-Falling IN a drum riser and getting various cuts and bruises while still keeping the hihat and snare going until i was able to sort of recover and someone else reset the throne on what was left of the riser.
-Cymbal stands collapsing and falling, as well as floor toms.
-Rack toms that were missing the arm locks so they would wander away and slide off
-Worthless kick pedals
-Fell off the back of a small drum riser once (that was kind of my fault though and made for some good laughs since it was at the end of the set when I leaned back)
-Playing on a kids set because the lady running it didn't know there were different sizes and thought her 9 year olds set would work (it was kind of fun, but myself as well as some of the other people were about to riot backstage and I got into it with a sound man over his choice of using a single pencil condenser pointed up from below the ride to cover the whole kit)
-Having the sound system cut out between sets during a jazz big band competition without the judge knowing and getting screamed at for 20 minutes for playing too loud (long story, but myself and the other drummer walked out in the middle of his criticism, and our whole band supported us for doing so! and Ndugu Chancler was another judge and he complemented me on my playing...what a weird world it is sometimes)

so its just a fact of life, house kits will suck, people will suck, gigs will suck, but life goes on and you can always drum the next day or play the next gig twice as well.
Some funny stuff there. Laughed so hard and made my day!
 

bobdadruma

Platinum Member
On only two occasions in me 35 year career the house kit was equal to, or better than mine. Both of these gigs were organized by drummers that I knew and respected. My rule now is, If it's not my drums, I don't play. I play a lot of festivals with a modern Bluegrass jam band. Sometimes there are three other bands that play. I always work out a head of time that I'll be using my kit. I am in a position where I am fortunate, I am known and respected by the people who organize these festivals. There are some drummers from the other bands that don't seem to mind playing someone else's drums. They ask me ahead of time if they can use my kit. I take that as a great compliment.
 

Canuck Thundur 06

Junior Member
hola, newbie here just adding some two cents.
The only times I've had to use a house set weren't so favorable, but not too bad of an experience and the band still pulled off the gigs.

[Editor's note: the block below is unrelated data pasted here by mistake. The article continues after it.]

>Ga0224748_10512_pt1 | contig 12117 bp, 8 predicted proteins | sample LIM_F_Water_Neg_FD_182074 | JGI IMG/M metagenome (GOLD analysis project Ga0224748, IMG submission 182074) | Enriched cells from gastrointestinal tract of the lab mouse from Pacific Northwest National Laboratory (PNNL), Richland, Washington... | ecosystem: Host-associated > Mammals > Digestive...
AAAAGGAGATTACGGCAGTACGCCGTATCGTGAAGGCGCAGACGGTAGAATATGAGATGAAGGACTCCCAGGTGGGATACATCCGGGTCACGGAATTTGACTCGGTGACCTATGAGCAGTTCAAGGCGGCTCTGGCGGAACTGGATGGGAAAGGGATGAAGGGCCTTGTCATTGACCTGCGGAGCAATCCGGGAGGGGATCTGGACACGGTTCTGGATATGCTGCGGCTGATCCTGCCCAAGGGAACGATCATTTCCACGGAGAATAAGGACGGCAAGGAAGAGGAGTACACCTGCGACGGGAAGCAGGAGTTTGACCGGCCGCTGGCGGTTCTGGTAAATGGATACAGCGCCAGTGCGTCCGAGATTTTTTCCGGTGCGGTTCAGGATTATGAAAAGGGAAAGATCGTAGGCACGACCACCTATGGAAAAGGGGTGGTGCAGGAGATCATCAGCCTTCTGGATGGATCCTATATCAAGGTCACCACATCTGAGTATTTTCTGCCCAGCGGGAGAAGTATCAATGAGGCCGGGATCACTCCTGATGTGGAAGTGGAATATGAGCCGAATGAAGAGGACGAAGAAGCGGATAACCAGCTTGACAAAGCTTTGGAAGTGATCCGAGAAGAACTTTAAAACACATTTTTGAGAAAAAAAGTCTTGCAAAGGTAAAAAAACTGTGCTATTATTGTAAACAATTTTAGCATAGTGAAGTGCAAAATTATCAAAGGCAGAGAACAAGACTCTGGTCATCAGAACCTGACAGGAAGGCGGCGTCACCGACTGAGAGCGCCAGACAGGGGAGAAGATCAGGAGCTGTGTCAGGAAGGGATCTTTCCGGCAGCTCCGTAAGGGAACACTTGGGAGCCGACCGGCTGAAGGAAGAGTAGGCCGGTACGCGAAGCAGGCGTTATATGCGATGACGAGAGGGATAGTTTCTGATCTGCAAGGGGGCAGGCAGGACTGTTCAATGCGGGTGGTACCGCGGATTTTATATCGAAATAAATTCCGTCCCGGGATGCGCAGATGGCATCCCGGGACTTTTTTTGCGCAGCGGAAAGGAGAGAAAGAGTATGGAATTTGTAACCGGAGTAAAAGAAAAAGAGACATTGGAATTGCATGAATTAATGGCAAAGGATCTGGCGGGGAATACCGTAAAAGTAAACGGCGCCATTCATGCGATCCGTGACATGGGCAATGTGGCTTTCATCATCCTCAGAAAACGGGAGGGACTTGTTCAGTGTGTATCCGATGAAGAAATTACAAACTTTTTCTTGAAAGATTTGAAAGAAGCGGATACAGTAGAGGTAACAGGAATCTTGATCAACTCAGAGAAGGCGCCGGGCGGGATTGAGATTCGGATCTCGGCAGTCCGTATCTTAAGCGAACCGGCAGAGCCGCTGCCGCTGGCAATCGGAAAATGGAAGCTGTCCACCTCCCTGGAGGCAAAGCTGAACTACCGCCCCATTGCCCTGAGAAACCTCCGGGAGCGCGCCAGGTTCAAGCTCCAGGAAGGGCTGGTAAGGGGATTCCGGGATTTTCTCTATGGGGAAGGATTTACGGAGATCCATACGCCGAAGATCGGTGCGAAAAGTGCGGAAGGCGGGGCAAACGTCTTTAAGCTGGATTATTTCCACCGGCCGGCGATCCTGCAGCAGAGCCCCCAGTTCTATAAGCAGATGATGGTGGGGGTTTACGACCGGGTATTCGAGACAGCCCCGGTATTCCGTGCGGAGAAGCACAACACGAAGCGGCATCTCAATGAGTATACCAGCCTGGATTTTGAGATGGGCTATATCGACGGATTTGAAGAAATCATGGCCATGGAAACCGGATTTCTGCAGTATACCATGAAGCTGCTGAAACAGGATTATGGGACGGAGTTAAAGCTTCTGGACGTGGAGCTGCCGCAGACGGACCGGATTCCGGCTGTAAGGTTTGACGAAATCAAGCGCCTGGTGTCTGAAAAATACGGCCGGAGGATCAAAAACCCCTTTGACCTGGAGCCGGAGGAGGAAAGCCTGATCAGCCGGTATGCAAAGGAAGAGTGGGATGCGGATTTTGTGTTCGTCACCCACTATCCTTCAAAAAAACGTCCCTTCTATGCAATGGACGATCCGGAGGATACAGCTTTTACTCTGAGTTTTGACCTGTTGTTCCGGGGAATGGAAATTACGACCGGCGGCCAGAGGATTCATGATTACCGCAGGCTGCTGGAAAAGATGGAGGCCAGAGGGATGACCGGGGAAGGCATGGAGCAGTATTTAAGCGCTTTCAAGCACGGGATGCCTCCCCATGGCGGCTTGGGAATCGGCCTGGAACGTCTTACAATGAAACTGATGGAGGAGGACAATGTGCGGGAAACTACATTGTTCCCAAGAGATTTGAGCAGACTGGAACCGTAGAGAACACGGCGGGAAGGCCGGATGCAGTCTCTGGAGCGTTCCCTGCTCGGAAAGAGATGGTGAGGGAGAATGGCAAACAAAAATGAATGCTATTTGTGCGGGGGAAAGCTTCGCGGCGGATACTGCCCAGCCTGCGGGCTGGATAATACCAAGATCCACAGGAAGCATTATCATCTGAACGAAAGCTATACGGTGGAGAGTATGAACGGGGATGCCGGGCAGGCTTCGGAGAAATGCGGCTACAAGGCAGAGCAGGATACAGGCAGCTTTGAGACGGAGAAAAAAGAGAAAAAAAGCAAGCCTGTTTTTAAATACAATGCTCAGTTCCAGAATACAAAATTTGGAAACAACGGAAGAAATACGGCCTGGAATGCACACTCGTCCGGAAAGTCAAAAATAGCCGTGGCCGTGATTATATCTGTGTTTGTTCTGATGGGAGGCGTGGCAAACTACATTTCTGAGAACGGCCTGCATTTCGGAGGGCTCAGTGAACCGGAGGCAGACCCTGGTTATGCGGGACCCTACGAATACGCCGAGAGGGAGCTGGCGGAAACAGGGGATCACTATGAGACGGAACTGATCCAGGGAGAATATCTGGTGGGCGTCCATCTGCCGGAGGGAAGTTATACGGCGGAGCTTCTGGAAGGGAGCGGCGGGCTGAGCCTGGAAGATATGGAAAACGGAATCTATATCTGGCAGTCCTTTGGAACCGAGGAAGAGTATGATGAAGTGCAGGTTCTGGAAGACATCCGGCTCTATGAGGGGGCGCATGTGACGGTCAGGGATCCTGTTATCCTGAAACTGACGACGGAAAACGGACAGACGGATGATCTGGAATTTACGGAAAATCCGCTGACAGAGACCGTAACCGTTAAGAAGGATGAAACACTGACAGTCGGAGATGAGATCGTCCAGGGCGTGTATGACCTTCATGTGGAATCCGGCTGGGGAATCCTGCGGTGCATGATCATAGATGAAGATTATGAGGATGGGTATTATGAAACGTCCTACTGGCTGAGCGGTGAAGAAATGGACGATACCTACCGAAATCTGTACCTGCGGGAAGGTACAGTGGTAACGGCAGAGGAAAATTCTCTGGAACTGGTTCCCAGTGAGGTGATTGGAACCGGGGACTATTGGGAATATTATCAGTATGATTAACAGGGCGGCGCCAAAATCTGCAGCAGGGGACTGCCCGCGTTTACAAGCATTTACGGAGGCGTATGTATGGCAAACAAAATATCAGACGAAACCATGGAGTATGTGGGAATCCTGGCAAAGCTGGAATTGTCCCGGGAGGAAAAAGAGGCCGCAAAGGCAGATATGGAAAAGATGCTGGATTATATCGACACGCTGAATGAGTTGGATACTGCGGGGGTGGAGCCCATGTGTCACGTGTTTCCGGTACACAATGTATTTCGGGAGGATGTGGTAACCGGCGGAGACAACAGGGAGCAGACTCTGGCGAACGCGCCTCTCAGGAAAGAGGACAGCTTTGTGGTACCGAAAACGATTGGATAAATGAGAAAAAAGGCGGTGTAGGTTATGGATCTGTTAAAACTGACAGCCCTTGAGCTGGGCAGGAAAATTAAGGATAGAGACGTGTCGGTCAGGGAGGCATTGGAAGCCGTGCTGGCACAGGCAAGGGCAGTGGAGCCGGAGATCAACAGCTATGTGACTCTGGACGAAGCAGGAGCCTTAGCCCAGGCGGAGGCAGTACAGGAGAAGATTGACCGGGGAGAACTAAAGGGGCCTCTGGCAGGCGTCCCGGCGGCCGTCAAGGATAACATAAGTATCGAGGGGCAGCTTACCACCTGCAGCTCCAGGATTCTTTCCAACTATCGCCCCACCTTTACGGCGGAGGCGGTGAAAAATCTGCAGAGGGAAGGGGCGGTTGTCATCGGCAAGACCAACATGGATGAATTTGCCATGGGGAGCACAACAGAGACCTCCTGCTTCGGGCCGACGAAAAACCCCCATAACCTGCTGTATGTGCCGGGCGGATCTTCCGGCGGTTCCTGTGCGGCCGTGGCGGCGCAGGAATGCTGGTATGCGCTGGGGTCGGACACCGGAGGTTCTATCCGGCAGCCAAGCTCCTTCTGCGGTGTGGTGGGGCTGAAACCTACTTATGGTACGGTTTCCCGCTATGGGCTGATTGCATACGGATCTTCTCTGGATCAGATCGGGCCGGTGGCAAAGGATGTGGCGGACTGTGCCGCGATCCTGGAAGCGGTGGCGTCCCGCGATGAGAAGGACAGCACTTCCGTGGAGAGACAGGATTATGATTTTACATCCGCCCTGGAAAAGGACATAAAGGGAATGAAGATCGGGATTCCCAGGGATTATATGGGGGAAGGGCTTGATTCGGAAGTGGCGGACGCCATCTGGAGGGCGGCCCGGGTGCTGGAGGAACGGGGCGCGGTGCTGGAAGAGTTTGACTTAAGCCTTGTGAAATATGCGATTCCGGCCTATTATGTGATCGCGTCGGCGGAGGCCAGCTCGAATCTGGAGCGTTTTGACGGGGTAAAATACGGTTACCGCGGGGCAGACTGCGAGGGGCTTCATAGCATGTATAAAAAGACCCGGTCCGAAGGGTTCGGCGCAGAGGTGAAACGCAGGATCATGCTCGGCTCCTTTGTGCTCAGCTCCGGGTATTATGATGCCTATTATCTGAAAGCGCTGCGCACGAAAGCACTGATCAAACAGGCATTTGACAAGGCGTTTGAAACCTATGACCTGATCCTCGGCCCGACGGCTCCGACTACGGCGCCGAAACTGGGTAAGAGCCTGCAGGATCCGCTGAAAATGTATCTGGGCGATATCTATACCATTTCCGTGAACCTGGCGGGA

Both instances were battle of the bands, one was entirely my fault where I wasn't aware that I had to bring my own full kit. I would have definitely preferred doing so, but I'll never make that mistake again. The band was even filmed for a DVD of the performance, to make it even more of a sour taste in my mouth playing on this dinky 5 pc Yamaha kit. It was a real nice set of drums, but the heads were beaten-in, and the kick drum was over muffled with packing blankets and a superkick II batter head. I even had bought a double kick pedal just for that performance, that was money not so well spent

The only time after that was at the Knitting Factory in LA, I couldn't name the brand of kit but it was older and only a 4 pc. which is a configuration I have really never played. At the very end of the closer song, right before an intense double kick ending.. the left pedal becomes unlinked from the right pedal, that could have been more embarassing but we only had played 2 songs
 

crdirtRider856

Silver Member
Welcome to the wonderful world of gigging. -

Playing on a kids set because the lady running it didn't know there were different sizes and thought her 9 year olds set would work (it was kind of fun, but myself as well as some of the other people were about to riot backstage and I got into it with a sound man over his choice of using a single pencil condenser pointed up from below the ride to cover the whole kit)

-so its just a fact of life, house kits will suck, people will suck, gigs will suck, but life goes on and you can always drum the next day or play the next gig twice as well.
Harry' s post says it all, but this is just priceless and sums it up. Dont sweat it bro, it s called "compromise"(i think...) See the "sharing kits" thread. Play or walk says it all...
 

snidedrums

Junior Member
it is what it is

I would get used to it, you'll play a lot more shows with house kits.
Rule #1 - Be extremely cordial to the stage techs!
Rule #2 - Be EXTRA nice to the Monitor guy
Rule#3- Bring 2, and set up 1 snare drum. They don't want to mic up all your BS accessories like side snares, extra toms & whatnot.
Rule# 4 - set up quickly & quietly- hit the drums only when told to.
 
When there's a house kit situation, I usually bring a few more things than what I might need just in case. Snare, pedal, cymbals, maybe an extra boom stand with an extension arm for splash if that's needed. I might bring a spare snare stand because some of the snare stands on house kits have been kinda scary. I wheel it all in on a cart and try to have as much set up ahead of time because I know there's not much time between bands. It's always great to have a person or two helping you out, especially if there's minimal time. And.....always have duct tape.....every musicians secret weapon for when things go wrong.
 
M

Mediocrefunkybeat

Guest